We initially note that defendant misperceives the nature of the classification created by section 407(b) of the Act. Defendant contends that section 407(b) punishes offenders who live in public housing more severely than those who can afford to live in nonpublic housing. Thus, defendant reasons, the classification is based on a defendant's ability to live in nonpublic housing and not on his or her conduct.
However, a cursory reading of section 407(b) shows that the residence and wealth of a drug offender are simply irrelevant to the offender's susceptibility to prosecution under section 407(b). The statute does not regard where a drug offender lives; it regards only where a drug offense occurs.
A. General Principles
Initially, we note our presumption that all statutes are constitutional. Based on this presumption, the party challenging the statute in question has the burden of clearly establishing the alleged constitutional violations. It is a court's duty to construe a statute so as to affirm the statute's constitutionality and validity, if reasonably possible. Further, if the statute's construction is doubtful, a court will resolve the doubt in favor of the statute's validity. People v. Hamm (1992), 149 Ill.2d 201, 208-09 (and cases cited therein).
This court uses the same analysis in assessing equal protection claims under both the United States and Illinois Constitutions. The guarantee of equal protection requires that government deal with "`similarly situated'" individuals in a similar manner. ( People v. Reed (1992), 148 Ill.2d 1, 7, quoting Jenkins v. Wu (1984), 102 Ill.2d 468, 477.) The equal protection clauses of the United States and Illinois Constitutions do not deny the State the power to draw lines that treat different classes of persons differently. ( Hamm, 149 Ill.2d at 209; Reed, 148 Ill.2d at 7.) However, the guarantee of equal protection prohibits the State from according unequal treatment to persons placed by a statute into different classes for reasons wholly unrelated to the purpose of the legislation. Reed, 148 Ill.2d at 7.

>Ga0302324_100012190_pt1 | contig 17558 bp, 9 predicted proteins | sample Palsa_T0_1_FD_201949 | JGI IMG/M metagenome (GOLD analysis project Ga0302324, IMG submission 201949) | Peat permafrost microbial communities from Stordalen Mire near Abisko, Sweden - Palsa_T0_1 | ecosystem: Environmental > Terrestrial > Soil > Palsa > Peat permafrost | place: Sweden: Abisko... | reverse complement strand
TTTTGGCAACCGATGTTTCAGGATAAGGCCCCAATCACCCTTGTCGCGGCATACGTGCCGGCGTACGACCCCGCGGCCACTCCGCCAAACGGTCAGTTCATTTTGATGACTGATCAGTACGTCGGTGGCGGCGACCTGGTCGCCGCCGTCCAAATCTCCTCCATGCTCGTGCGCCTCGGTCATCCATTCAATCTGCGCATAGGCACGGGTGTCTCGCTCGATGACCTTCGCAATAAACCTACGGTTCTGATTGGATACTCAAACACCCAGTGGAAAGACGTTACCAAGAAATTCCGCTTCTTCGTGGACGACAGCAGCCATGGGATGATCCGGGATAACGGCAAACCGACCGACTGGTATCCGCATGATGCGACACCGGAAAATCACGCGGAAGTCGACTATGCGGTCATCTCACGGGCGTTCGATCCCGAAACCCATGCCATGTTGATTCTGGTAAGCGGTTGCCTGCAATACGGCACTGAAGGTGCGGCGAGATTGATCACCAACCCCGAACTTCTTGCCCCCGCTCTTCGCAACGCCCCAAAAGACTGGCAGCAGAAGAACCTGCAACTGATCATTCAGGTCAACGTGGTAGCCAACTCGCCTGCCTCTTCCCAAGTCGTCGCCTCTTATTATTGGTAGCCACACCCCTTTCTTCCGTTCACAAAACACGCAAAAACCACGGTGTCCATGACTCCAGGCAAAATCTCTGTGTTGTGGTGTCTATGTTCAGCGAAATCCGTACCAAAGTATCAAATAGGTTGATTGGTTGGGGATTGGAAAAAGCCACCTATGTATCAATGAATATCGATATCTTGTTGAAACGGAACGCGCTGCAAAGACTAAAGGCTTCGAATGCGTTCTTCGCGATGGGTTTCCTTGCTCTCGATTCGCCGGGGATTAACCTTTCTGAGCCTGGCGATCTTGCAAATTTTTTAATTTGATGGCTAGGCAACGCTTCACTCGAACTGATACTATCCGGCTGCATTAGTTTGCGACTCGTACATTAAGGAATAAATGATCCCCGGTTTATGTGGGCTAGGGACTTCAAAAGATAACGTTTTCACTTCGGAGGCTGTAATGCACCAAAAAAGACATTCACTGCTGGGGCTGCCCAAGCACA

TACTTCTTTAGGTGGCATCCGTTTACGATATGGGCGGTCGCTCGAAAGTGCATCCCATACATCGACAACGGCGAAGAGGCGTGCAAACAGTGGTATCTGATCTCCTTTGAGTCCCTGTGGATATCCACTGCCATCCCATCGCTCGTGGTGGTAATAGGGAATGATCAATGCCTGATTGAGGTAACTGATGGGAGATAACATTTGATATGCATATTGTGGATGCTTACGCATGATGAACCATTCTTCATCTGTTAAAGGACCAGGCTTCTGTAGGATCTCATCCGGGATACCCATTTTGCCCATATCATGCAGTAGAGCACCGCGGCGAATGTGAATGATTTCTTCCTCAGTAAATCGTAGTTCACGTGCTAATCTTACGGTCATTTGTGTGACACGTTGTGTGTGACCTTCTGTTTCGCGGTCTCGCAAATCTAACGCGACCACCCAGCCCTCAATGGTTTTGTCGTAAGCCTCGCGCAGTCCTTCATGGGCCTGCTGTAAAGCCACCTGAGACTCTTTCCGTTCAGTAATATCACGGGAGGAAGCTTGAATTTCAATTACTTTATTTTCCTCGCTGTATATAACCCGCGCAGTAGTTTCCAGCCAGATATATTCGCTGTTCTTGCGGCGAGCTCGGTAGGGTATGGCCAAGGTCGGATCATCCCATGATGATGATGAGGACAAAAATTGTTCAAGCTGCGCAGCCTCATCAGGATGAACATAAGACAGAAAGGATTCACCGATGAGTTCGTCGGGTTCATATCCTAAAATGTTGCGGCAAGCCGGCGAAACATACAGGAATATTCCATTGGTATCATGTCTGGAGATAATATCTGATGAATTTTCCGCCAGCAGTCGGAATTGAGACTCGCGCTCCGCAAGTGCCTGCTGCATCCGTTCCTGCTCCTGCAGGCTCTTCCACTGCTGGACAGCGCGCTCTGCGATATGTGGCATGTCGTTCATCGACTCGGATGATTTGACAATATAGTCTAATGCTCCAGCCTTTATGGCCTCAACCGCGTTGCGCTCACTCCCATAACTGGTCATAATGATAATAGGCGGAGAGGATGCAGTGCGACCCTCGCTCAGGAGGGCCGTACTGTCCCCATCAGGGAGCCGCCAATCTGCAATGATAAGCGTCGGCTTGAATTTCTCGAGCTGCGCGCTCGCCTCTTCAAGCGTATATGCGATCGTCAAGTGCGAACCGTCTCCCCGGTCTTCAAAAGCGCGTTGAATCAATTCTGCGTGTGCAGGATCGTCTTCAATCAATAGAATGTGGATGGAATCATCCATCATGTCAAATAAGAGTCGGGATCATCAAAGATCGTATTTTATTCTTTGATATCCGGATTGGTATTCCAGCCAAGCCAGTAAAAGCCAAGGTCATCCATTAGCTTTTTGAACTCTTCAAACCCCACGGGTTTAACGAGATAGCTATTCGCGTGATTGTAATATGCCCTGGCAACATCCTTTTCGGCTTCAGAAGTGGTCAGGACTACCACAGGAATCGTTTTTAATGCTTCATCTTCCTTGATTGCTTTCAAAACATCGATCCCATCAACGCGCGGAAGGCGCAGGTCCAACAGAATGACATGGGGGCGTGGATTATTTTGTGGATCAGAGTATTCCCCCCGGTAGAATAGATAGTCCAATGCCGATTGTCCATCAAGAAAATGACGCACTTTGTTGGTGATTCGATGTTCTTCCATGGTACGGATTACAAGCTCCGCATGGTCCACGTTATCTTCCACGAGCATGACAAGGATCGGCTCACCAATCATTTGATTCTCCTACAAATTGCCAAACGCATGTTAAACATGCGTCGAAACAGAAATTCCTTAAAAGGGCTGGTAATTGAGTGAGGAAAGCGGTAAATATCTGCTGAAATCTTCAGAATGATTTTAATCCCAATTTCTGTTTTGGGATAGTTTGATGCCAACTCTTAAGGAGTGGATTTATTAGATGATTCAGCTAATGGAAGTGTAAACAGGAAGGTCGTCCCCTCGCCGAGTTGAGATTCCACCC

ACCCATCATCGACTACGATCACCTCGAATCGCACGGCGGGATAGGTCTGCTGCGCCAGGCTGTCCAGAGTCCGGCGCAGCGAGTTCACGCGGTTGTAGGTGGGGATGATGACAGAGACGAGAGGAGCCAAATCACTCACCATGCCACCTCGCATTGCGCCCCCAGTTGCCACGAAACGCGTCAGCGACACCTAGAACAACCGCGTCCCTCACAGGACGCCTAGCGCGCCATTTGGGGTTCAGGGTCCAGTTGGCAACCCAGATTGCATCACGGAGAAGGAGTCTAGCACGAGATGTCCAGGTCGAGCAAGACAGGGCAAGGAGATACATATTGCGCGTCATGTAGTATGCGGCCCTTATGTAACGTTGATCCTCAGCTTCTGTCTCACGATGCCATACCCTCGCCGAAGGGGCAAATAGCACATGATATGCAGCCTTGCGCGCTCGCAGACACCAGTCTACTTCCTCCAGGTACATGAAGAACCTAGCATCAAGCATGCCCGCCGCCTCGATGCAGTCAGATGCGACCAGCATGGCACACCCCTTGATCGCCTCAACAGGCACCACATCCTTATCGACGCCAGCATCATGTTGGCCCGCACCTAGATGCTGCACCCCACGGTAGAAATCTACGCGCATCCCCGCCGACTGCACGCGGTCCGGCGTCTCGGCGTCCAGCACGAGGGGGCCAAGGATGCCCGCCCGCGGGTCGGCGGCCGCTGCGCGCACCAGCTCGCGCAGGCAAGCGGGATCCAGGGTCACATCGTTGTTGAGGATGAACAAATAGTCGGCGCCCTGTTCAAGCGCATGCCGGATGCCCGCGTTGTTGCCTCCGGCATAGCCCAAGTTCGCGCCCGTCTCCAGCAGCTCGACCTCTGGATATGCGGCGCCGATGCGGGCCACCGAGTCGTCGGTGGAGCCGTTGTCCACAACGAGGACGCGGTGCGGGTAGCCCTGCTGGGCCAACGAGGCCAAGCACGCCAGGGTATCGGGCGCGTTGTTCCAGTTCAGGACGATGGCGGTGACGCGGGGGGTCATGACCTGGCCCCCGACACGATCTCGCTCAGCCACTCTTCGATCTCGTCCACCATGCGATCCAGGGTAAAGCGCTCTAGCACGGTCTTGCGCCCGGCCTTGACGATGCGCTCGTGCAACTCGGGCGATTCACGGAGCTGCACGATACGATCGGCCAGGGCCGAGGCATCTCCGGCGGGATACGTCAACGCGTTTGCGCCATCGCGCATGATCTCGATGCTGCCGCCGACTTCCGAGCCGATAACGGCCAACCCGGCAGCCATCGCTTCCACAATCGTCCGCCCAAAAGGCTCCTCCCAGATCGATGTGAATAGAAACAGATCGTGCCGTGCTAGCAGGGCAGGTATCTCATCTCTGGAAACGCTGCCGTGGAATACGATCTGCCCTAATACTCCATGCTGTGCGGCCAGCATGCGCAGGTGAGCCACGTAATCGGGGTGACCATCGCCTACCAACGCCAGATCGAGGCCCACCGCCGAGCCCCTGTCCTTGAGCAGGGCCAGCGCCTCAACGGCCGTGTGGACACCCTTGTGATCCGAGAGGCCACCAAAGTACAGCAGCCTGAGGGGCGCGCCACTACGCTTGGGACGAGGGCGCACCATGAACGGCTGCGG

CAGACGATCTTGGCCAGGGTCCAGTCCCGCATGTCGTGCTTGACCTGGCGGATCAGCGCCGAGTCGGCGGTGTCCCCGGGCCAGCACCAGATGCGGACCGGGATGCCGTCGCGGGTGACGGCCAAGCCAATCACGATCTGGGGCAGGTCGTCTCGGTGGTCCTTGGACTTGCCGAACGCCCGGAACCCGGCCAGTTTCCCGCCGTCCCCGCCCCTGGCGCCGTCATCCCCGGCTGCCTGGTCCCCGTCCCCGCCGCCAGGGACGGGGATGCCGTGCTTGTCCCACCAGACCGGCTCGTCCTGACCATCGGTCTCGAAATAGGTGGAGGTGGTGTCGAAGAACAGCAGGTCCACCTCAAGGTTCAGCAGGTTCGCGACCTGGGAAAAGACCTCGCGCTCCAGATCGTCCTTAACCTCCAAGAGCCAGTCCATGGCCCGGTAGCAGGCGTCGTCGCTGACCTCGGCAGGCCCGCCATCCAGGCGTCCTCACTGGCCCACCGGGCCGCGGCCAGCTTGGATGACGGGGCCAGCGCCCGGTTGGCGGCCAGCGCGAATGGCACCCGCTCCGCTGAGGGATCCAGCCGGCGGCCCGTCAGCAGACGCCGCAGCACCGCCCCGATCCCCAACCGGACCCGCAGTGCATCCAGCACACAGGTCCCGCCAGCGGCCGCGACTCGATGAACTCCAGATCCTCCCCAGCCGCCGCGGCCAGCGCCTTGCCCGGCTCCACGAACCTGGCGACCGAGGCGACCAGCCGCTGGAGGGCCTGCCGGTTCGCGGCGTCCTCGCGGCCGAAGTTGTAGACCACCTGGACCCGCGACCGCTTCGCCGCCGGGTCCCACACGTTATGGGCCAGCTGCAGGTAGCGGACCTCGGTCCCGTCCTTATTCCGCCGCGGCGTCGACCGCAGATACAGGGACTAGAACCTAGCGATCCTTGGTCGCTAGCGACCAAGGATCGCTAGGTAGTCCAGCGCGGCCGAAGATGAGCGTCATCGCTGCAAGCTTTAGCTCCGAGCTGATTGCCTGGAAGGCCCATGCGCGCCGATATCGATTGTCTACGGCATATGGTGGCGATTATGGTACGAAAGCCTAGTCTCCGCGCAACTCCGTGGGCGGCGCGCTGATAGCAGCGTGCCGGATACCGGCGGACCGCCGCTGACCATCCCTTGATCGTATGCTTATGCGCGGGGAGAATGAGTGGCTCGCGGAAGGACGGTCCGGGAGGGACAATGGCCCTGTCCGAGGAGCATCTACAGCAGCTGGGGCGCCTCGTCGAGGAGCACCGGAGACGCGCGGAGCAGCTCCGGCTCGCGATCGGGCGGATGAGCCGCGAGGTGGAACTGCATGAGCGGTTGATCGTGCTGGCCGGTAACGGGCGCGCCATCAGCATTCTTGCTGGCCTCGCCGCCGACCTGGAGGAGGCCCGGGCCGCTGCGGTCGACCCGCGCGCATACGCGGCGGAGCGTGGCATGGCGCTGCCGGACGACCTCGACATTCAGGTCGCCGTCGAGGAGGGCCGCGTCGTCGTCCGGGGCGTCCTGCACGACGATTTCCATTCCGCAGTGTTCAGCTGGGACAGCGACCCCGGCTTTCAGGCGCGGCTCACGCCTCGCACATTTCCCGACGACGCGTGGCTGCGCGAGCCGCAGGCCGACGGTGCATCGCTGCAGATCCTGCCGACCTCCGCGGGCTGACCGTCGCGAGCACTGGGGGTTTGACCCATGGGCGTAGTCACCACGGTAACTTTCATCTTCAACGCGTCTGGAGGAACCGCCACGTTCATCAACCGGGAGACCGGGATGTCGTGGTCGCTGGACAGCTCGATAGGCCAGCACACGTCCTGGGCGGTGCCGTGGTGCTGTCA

Illinois courts use two standards of judicial review to ensure that the State has not arbitrarily exercised its power to classify. Courts apply strict scrutiny to "suspect" classifications, such as those based on race, and to classifications that impinge on fundamental constitutional rights. ( Reed, 148 Ill.2d at 7; People ex rel. Tucker v. Kotsos (1977), 68 Ill.2d 88, 96-97.) A law will not survive strict scrutiny unless it is necessary to promote, and is narrowly tailored to serve, a compelling State interest. Reed, 148 Ill.2d at 7.
A law that does not implicate either a suspect classification or a fundamental right is subject to rational basis review. Under the rational basis test, a statutory classification need only be rationally related to a legitimate State goal. ( Reed, 148 Ill.2d at 7-8; Tucker, 68 Ill.2d at 96-97.) In other words, a statute must have only a rational basis for distinguishing the class to which the law applies from the class to which the law does not apply. Hamm, 149 Ill.2d at 209; Reed, 148 Ill.2d at 9.
B. Strict Scrutiny
On appeal, defendant notes that section 407(b) imposes longer prison sentences on persons who commit drug offenses within 1,000 feet of public housing than on persons who commit the same offenses beyond 1,000 feet of public housing. Defendant reasons that "[w]hile those offenders are serving their time in prison they are necessarily deprived of their liberty interests." Defendant posits that his personal liberty is a fundamental right. Therefore, defendant concludes, we must subject section 407(b) to strict scrutiny.
We cannot accept defendant's contention. Courts have repeatedly addressed similar arguments for many years. The principles are quite established. A fundamental right for the purpose of equal protection analysis consists of a right that lies "at the heart of the relationship between the individual and a republican form of nationally integrated government." ( Tucker, 68 Ill.2d at 97.) In other words, a fundamental right is simply a right that is explicitly or implicitly guaranteed by either the Federal or State Constitution. 16B C.J.S. Constitutional Law § 714, at 520-21 (1985).
Of course, both the United States and Illinois Constitutions guarantee "liberty." (U.S. Const., amend. XIV; Ill. Const. 1970, art. I, § 2.) This court has repeatedly held that "liberty," as that term is used in both constitutions, means not only freedom of citizens from servitude and restraint. The term is deemed to embrace the right of every person to be free in the use of his or her powers, faculties, and property, in such lawful ways as he or she may choose, "subject only to such restraints as are necessary to secure the common welfare." City of Mt. Vernon v. Julian (1938), 369 Ill. 447, 454 (and cases cited therein); accord 16A Am.Jur.2d Constitutional Law §§ 553, 554 (1979).